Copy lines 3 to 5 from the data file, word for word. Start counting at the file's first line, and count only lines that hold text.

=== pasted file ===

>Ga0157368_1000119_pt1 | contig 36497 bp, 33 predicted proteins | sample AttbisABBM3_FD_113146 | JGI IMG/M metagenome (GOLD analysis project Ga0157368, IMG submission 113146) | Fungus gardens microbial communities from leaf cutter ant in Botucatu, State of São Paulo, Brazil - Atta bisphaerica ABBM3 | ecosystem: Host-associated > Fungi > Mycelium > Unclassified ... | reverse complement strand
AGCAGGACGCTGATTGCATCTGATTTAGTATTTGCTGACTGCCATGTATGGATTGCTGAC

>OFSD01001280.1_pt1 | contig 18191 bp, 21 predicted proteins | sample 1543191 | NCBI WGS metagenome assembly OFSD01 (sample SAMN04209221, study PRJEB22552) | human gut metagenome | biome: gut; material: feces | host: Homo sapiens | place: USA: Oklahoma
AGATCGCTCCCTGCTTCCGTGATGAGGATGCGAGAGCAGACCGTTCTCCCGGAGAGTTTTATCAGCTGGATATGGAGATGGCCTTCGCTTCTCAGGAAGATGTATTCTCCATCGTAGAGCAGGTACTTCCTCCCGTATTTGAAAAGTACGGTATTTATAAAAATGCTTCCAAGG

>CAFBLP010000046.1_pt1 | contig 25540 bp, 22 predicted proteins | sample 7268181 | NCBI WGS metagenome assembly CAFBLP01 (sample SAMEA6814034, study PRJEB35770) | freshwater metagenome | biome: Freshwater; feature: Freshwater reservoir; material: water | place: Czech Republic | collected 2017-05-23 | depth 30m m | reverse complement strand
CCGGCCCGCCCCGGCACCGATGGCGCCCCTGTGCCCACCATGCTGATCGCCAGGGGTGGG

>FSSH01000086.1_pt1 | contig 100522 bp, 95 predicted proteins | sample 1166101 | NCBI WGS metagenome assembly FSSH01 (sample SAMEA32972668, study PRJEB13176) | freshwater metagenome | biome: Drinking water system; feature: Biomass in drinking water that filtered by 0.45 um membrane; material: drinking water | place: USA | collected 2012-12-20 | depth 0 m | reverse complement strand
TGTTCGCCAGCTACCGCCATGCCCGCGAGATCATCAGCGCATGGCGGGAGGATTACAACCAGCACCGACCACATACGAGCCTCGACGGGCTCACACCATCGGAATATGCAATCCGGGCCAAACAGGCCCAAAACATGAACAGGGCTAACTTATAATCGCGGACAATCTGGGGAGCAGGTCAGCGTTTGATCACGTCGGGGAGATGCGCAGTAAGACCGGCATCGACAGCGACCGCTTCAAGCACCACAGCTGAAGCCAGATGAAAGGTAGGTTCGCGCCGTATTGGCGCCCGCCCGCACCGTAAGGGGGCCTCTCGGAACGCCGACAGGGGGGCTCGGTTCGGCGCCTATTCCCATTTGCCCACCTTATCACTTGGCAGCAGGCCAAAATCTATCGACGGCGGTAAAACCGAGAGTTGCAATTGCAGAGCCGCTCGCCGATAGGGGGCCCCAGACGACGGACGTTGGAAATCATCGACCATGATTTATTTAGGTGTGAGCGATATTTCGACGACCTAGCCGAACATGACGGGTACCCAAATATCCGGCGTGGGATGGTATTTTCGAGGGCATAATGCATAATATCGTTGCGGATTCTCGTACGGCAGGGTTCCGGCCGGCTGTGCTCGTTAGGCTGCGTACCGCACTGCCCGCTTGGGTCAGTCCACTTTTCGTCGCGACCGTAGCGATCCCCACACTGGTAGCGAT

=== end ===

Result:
>OFSD01001280.1_pt1 | contig 18191 bp, 21 predicted proteins | sample 1543191 | NCBI WGS metagenome assembly OFSD01 (sample SAMN04209221, study PRJEB22552) | human gut metagenome | biome: gut; material: feces | host: Homo sapiens | place: USA: Oklahoma
AGATCGCTCCCTGCTTCCGTGATGAGGATGCGAGAGCAGACCGTTCTCCCGGAGAGTTTTATCAGCTGGATATGGAGATGGCCTTCGCTTCTCAGGAAGATGTATTCTCCATCGTAGAGCAGGTACTTCCTCCCGTATTTGAAAAGTACGGTATTTATAAAAATGCTTCCAAGG

>CAFBLP010000046.1_pt1 | contig 25540 bp, 22 predicted proteins | sample 7268181 | NCBI WGS metagenome assembly CAFBLP01 (sample SAMEA6814034, study PRJEB35770) | freshwater metagenome | biome: Freshwater; feature: Freshwater reservoir; material: water | place: Czech Republic | collected 2017-05-23 | depth 30m m | reverse complement strand